Eastbourne St Aidan's Primitive Methodist chapel
Whitley Road EASTBOURNE BN22 8NW
This is another of those Primitive Methodist buildings that look a bit too grand to be called a chapel. The church in Keith Guyler’s photograph was designed by Architects Baines and Sonto to provide for residents on the eastern side of Eastbourne. The style was Perpendicular Gothic Revival, and the building was mostly of red brick with some stonework. It was opened in 1913 and still in use at the time of the photograph. However, it was demolished in 2001 and replaced from 2003 by retirement/sheltered housing – St Aidan’s Court. The Methodist society joined with the United Reform to form Emmanuel church.
Keith Guyler refers to at least two predecessors to this chapel. From 1911 a tin chapel of Congregational origin was used. Before that a chapel of 1897 had been used which was subsequently demolished.
Notes on the Online Parish Clerk site for Sussex say that the first Methodist chapel was in Grove Road (1810, classical, rendered). The first building on the St Aiden’s site (1863-4) was by R K Blessley and was in the Decorated style of flint with stone dressings and pinnacles. However the site does not make it clear which branches of Methodism or denominations these belonged to.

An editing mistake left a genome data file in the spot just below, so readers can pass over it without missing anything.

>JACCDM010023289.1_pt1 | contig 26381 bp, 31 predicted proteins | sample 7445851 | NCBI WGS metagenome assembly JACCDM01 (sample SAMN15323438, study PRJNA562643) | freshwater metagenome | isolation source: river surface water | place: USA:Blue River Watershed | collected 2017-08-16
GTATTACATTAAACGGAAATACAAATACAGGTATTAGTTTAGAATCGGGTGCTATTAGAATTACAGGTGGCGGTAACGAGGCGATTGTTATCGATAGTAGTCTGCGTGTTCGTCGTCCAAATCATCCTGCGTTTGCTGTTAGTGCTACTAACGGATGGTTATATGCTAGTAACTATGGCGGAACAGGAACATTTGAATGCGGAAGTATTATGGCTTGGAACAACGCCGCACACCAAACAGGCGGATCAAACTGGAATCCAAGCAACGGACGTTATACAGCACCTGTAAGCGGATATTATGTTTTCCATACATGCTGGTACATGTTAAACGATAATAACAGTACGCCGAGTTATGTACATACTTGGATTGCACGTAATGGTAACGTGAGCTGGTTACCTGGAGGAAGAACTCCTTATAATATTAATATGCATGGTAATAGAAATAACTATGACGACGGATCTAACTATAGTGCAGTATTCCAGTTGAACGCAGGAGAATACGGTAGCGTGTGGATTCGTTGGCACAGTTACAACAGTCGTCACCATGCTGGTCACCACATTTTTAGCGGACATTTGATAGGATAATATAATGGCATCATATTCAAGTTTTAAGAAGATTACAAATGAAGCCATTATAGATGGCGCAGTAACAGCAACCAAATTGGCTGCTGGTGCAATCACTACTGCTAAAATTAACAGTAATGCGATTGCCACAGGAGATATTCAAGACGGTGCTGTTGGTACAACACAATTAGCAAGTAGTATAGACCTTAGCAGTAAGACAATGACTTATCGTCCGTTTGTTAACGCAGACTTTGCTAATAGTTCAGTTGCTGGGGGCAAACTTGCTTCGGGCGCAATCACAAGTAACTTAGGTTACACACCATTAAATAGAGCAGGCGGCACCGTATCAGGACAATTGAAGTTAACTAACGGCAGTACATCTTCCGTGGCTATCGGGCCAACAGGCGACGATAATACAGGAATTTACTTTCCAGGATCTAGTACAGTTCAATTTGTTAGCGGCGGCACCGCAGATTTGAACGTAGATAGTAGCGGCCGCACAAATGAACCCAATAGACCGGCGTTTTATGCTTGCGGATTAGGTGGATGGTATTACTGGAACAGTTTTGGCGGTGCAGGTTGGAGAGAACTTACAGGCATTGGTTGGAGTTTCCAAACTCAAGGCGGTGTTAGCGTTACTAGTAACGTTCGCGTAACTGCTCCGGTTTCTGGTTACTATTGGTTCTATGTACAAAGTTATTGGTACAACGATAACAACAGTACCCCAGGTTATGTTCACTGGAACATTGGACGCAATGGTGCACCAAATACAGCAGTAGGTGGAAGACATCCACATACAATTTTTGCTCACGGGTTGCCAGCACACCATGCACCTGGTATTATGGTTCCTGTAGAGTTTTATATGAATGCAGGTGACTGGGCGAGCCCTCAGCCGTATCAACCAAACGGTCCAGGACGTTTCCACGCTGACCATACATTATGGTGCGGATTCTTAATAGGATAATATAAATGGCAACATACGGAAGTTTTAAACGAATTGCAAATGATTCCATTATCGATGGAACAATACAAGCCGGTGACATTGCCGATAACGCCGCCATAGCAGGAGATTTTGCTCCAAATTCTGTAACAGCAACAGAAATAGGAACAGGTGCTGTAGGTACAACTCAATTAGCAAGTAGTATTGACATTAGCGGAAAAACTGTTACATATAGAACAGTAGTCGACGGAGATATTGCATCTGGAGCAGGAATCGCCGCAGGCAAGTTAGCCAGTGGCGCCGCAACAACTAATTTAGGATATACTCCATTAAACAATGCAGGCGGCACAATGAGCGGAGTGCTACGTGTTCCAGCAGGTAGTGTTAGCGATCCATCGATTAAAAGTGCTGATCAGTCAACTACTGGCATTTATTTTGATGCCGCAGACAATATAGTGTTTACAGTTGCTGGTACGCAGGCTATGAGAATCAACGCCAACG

Another piece of the jigsaw is from the Primitive Methodist magazine of 1896. It ways that Primitive Methodists had for some years been holding services in an inconveniently situated hall. Now they had been offered “good and well situated premises comprehending chapel and school.” This was to be taken up, and a minister placed in the growing town. He would be part funded by the national Missionary Committee and be part of the Brighton station. The hope was to create an Eastbourne circuit by missioning some of the nearby villages.
Primitive Methodist magazine March 1896 page 234